It was a one-two (three) punch. In a matter of weeks, I had three students leave my school. All of these students were in a special program for kids with significant behaviors, often accompanied by an autism spectrum diagnosis. My job is not for the faint of heart, but I have always loved a challenge. One of these students I have had since she was in Kindergarten and K. fit that description to a T. Tall with a flat affect and a deep voice belying a little girl, she could make me break a sweat usually within ten minutes of starting therapy. Her favorite game when she was little was to spontaneously pop up out of her chair and dive across the floor to the safety of a spot under the middle of the table, just out of arms reach. She would giggle furiously while I crawled on my belly (again), to retrieve her and try to get her focused on the goals in front of us. Anyone looking in the window of my door would wonder who was the one in charge!
She would often cycle through behaviors such as falling on the floor, smelling people’s arms and repeating everything you said, just to get a reaction, for weeks at a time. It was a hard lesson for me to learn to ignore the behavior and keep working, but we taught each other well over the years. We were on the same page when it came to working for chocolate and I used it as my secret weapon on tough days (one for her, one for me). We had settled into a rhythm of working together, with just a few bumps in the road from time to time, gaining sentence structure, reading new words and answering questions from stories. I had grown to love her (as had her teachers) and knew each day would bring something interesting! Life was never dull with K.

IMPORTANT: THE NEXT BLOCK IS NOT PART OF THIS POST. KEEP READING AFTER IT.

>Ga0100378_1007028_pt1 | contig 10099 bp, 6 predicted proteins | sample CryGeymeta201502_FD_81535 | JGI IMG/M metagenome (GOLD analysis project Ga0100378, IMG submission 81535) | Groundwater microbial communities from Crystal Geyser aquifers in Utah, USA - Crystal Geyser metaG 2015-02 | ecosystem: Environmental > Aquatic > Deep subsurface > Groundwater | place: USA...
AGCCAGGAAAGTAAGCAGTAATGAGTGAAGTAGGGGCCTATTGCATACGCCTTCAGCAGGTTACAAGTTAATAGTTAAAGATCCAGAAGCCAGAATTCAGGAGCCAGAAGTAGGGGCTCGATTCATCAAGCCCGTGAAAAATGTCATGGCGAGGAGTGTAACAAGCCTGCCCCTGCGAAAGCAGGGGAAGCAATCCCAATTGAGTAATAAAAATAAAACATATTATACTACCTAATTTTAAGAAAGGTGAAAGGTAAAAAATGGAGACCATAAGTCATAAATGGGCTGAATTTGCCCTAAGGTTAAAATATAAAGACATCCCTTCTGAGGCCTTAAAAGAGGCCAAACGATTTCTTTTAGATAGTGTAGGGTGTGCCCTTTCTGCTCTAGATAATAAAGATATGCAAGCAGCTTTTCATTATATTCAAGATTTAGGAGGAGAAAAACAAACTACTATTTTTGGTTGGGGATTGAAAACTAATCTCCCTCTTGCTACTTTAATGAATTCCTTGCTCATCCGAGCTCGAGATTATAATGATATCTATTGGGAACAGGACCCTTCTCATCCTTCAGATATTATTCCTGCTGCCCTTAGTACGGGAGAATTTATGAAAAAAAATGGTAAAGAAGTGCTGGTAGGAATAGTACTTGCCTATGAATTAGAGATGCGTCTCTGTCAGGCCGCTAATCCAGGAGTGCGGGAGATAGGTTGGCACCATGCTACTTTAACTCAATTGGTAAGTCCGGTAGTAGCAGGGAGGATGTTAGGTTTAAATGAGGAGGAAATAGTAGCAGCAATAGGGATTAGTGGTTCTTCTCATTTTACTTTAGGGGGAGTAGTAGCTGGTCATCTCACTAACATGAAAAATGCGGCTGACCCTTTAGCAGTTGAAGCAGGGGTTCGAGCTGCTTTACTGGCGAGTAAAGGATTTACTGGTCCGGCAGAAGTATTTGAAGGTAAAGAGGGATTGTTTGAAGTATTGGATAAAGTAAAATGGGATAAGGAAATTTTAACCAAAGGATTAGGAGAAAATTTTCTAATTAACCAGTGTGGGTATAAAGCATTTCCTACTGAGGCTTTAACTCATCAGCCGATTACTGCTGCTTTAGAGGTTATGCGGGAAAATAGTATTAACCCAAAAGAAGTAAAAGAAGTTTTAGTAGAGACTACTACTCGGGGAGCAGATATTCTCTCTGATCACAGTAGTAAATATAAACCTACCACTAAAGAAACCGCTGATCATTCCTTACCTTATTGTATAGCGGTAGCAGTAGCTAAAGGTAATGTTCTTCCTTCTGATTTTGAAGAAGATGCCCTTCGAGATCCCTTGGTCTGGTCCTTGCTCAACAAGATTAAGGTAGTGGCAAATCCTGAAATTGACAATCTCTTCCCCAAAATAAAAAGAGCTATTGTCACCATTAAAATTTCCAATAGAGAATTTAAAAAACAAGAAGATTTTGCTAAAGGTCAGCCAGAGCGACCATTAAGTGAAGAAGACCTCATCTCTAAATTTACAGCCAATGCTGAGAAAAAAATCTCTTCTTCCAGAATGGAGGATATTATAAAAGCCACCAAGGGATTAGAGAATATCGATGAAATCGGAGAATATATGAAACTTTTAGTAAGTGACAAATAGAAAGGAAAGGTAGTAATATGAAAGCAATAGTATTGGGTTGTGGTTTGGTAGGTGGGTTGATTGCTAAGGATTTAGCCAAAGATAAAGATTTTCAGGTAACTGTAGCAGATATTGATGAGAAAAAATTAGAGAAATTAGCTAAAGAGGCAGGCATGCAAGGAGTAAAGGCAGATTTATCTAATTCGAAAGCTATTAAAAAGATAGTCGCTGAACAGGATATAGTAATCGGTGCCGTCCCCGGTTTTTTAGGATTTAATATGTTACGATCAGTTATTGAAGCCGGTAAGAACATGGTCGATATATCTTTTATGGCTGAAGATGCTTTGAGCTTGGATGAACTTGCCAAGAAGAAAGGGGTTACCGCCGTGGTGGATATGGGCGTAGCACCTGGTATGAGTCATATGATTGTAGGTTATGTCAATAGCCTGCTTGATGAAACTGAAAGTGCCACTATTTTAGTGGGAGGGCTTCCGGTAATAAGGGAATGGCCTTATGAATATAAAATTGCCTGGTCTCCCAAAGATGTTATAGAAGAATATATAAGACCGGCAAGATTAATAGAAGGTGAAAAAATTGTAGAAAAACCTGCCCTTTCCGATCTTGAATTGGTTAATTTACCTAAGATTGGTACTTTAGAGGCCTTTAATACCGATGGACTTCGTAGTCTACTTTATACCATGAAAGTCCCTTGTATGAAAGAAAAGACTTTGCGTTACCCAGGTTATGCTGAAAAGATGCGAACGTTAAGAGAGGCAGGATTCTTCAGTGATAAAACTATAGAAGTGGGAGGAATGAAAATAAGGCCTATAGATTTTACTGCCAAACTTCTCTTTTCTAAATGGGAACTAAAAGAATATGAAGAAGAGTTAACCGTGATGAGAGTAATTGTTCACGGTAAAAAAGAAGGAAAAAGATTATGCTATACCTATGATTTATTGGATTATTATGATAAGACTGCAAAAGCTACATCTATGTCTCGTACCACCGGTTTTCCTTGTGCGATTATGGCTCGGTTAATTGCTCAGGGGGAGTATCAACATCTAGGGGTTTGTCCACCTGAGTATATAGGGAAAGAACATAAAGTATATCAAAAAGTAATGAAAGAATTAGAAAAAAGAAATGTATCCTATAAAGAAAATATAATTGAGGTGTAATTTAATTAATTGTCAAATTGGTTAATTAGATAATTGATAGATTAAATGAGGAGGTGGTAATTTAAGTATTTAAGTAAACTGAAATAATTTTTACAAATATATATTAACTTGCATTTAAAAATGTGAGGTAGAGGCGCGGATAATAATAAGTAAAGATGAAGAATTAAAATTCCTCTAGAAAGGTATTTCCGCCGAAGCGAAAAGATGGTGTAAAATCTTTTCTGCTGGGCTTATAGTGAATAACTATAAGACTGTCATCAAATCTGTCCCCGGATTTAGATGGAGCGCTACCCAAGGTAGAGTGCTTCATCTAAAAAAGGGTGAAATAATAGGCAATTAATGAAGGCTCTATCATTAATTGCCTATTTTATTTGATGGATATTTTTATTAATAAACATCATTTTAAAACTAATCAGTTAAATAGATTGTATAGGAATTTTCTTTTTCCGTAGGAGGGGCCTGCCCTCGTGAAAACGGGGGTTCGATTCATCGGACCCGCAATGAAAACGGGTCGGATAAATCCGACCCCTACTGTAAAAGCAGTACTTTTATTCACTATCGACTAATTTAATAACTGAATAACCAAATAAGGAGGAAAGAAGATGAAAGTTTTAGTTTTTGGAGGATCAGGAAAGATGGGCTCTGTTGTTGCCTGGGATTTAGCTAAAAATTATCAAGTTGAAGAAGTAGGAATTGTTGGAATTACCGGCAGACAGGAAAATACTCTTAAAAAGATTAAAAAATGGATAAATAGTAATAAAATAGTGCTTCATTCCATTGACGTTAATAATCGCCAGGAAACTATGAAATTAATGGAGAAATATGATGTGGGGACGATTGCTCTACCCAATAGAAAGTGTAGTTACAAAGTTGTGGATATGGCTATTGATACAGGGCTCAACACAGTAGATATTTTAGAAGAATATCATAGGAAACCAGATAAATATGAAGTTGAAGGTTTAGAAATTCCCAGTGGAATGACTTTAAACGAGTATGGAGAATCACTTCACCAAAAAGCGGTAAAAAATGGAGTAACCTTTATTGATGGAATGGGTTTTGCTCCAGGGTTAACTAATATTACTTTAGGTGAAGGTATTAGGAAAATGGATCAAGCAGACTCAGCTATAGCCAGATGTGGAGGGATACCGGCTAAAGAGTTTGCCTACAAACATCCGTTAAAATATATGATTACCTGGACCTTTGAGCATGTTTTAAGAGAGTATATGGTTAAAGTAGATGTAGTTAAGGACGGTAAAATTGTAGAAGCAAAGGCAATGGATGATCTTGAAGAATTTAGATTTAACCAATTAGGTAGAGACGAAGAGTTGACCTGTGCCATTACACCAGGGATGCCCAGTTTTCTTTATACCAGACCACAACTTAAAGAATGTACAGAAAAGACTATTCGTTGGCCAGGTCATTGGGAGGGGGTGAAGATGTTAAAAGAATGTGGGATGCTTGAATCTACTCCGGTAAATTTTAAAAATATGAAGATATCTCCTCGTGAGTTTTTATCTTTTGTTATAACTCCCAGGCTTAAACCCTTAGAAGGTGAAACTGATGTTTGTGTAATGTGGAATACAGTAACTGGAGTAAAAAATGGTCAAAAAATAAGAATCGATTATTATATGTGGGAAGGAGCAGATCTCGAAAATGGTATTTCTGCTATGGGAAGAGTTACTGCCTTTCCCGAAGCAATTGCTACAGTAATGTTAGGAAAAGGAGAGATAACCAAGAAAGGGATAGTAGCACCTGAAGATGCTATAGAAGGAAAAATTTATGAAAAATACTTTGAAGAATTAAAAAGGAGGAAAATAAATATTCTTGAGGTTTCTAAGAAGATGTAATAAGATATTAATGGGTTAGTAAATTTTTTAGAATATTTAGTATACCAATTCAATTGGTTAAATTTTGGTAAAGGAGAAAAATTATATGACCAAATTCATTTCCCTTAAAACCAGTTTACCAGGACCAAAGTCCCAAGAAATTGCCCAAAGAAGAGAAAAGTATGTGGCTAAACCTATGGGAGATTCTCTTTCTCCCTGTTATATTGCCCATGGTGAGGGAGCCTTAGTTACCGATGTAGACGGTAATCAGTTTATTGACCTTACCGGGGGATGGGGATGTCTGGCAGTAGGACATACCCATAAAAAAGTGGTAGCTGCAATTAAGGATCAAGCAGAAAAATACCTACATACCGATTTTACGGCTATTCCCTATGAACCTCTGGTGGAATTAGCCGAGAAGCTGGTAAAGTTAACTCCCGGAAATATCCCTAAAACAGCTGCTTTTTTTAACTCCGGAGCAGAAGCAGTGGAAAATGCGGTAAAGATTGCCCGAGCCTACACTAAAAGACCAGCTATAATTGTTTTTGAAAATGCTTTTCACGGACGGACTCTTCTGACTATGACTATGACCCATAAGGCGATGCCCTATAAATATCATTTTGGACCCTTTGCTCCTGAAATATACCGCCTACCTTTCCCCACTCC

One morning last week as I was walking in from bus duty, K’s teacher pulled me into a conference room and started the conversation by saying, “I wanted you to hear this from me first.” She told me that K would be moving out of state in 2 days. My mouth dropped open and my eyes filled with tears at the thought of her leaving. My friend Cassandra, her teacher, and I cried together. There is a bond with some of the children that pass through our lives and we both knew that there was no guarantee we would hear how K was doing, if she liked school, or if she was happy. I understood that wherever she landed, her teachers and therapists would learn how to work with her, how to reinforce and when to ignore. But would they love her like we did? I could only pray that they would give her a chance to show them all the amazing things she can do and the joyful heart of who she is. I have a picture of us on her last day, my arms wrapped around her shoulders and a smile on both of our faces. I whispered that I would miss her and I loved her and I walked out the door. I am pretty sure she took a little piece of my heart with her that day.